• Telehealth – permanent Medicare Benefits Schedule rebates for telehealth consultations with GPs and medical specialists – which were introduced in response to COVID but are only funded to the end of the year.
  • Public hospitals – implement a comprehensive funding solution for public hospitals to reduce waiting times and cope with times of increased demand.
  • Aged care – provide greater access to healthcare within the system to reduce the reliance on hospitals.
  • General Practice – invest in the sector to respond to the needs of the ageing population.
  • Private health insurance – addressing the decline in private health insurance and ensuring its long-term sustainability.
  • Indigenous health – better access to healthcare to improve current poor health outcomes.

The Pharmacy Guild of Australia and the Pharmaceutical Society of Australia highlighted measures including:

  • Combating opioid dependence – by increasing access to, and reducing the cost of, opioid dependence treatment.
  • Implementing e-prescriptions – to reduce medication errors.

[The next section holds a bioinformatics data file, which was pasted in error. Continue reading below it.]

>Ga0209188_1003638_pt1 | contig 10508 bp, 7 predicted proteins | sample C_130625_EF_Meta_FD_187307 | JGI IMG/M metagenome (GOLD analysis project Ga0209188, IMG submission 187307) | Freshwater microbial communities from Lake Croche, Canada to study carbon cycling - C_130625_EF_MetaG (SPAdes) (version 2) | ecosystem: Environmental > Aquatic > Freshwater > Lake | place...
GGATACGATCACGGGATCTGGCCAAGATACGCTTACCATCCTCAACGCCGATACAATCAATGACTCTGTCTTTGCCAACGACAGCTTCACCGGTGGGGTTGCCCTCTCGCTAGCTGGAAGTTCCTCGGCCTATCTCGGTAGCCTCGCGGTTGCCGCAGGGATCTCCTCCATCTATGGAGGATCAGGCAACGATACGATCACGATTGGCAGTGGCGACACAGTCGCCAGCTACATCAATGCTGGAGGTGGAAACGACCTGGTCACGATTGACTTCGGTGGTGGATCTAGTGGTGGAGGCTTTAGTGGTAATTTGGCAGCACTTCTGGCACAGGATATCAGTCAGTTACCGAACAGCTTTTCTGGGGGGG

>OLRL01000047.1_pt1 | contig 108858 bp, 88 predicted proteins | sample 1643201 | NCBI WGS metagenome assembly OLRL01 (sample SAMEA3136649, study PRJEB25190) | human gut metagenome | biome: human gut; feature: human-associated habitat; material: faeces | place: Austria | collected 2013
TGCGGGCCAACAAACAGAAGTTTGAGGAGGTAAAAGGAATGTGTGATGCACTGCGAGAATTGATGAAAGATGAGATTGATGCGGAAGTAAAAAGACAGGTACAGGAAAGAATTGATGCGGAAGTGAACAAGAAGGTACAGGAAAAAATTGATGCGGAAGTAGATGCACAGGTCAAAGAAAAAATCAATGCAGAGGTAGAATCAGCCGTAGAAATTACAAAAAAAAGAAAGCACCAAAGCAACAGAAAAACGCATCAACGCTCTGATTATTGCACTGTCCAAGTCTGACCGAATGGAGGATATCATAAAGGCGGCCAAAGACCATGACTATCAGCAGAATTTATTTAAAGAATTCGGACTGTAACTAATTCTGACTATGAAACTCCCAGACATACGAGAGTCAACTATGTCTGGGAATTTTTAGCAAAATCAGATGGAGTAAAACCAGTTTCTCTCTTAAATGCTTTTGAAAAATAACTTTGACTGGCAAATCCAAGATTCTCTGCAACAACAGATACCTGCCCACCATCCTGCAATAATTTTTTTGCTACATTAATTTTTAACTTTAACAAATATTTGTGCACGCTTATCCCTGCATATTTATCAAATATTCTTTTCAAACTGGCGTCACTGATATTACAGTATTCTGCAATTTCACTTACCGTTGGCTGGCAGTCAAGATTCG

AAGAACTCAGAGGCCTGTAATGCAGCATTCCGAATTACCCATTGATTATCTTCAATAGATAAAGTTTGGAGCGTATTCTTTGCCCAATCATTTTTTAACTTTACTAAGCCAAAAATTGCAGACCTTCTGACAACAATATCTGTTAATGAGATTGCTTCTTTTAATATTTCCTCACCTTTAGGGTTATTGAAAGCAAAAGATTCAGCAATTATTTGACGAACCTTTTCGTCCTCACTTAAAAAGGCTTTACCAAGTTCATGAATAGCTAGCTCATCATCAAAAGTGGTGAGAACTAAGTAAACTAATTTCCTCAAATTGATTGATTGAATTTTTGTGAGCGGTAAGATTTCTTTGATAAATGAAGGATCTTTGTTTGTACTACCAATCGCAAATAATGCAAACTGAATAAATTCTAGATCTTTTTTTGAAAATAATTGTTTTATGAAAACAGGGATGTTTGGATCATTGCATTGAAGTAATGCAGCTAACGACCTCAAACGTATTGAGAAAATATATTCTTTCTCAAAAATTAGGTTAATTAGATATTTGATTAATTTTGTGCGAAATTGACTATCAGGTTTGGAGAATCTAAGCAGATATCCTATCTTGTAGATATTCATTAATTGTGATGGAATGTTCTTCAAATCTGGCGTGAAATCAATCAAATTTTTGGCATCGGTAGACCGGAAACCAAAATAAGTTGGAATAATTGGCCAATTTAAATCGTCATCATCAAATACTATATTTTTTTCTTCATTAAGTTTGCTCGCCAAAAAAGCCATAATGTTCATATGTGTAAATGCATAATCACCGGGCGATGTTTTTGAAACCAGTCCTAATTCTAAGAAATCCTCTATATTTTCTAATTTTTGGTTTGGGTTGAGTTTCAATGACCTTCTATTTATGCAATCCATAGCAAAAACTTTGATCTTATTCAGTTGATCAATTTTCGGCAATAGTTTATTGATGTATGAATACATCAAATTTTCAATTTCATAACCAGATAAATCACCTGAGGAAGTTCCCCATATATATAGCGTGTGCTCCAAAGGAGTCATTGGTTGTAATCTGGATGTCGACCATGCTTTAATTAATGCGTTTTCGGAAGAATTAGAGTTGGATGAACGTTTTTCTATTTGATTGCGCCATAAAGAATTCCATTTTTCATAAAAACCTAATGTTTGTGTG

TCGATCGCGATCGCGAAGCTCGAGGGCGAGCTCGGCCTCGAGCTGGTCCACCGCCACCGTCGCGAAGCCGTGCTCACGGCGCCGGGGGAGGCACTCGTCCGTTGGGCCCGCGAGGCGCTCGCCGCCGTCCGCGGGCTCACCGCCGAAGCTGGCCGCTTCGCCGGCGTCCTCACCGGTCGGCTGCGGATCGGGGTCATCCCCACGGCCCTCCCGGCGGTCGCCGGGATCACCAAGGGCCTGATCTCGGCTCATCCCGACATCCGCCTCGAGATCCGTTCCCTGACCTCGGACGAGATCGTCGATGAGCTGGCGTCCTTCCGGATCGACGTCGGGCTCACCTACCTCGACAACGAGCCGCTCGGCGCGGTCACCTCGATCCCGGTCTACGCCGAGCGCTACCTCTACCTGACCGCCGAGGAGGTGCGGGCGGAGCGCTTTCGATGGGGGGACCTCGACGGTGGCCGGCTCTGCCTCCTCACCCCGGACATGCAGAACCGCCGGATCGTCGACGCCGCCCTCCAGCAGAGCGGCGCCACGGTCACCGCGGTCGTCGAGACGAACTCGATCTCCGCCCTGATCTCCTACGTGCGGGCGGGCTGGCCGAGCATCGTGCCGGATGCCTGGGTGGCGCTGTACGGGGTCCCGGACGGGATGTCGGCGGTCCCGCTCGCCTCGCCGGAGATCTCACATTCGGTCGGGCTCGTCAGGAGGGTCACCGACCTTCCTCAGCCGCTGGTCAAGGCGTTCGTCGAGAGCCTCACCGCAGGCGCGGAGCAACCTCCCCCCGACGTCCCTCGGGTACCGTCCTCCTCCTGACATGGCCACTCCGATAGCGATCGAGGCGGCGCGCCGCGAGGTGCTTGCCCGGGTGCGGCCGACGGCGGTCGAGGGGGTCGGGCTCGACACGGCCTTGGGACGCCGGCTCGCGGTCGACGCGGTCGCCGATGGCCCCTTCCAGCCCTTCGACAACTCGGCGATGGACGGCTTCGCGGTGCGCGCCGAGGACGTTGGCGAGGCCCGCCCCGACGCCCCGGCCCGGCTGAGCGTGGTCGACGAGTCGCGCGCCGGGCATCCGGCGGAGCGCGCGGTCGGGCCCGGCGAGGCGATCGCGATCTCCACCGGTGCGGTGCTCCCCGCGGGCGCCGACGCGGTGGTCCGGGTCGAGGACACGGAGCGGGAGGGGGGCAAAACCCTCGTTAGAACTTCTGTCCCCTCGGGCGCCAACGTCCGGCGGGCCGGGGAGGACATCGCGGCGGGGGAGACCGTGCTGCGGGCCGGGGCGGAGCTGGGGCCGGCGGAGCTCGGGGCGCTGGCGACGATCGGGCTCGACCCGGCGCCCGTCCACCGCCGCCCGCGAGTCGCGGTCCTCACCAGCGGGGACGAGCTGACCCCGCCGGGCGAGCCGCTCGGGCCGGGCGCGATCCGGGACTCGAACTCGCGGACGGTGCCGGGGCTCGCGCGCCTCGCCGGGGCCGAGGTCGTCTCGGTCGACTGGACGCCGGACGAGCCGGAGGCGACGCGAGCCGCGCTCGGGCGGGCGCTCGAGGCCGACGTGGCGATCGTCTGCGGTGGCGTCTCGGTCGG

• Aged care – increase funding to allow residential aged care facilities to directly engage pharmacists to reduce preventable harm caused by medicines.

Australian Aged Care Collaboration, a group comprising of six peak bodies that deliver 70% of in-home and communal residential aged care services, outlined a range of priorities for this year’s Budget, based on the findings of the Royal Commission. These were grouped into broad categories, including:

  • Human rights, access and choice – including committing to a rights-based (non-rationed) Aged Care Act by July 2023; providing funding to remove the waiting list for home care packages by December 2022; developing and implementing uncapped and better integrated aged care (both in home and residential) by July 2024 with clear funding (comprising a mix of block and activity models and personal contributions).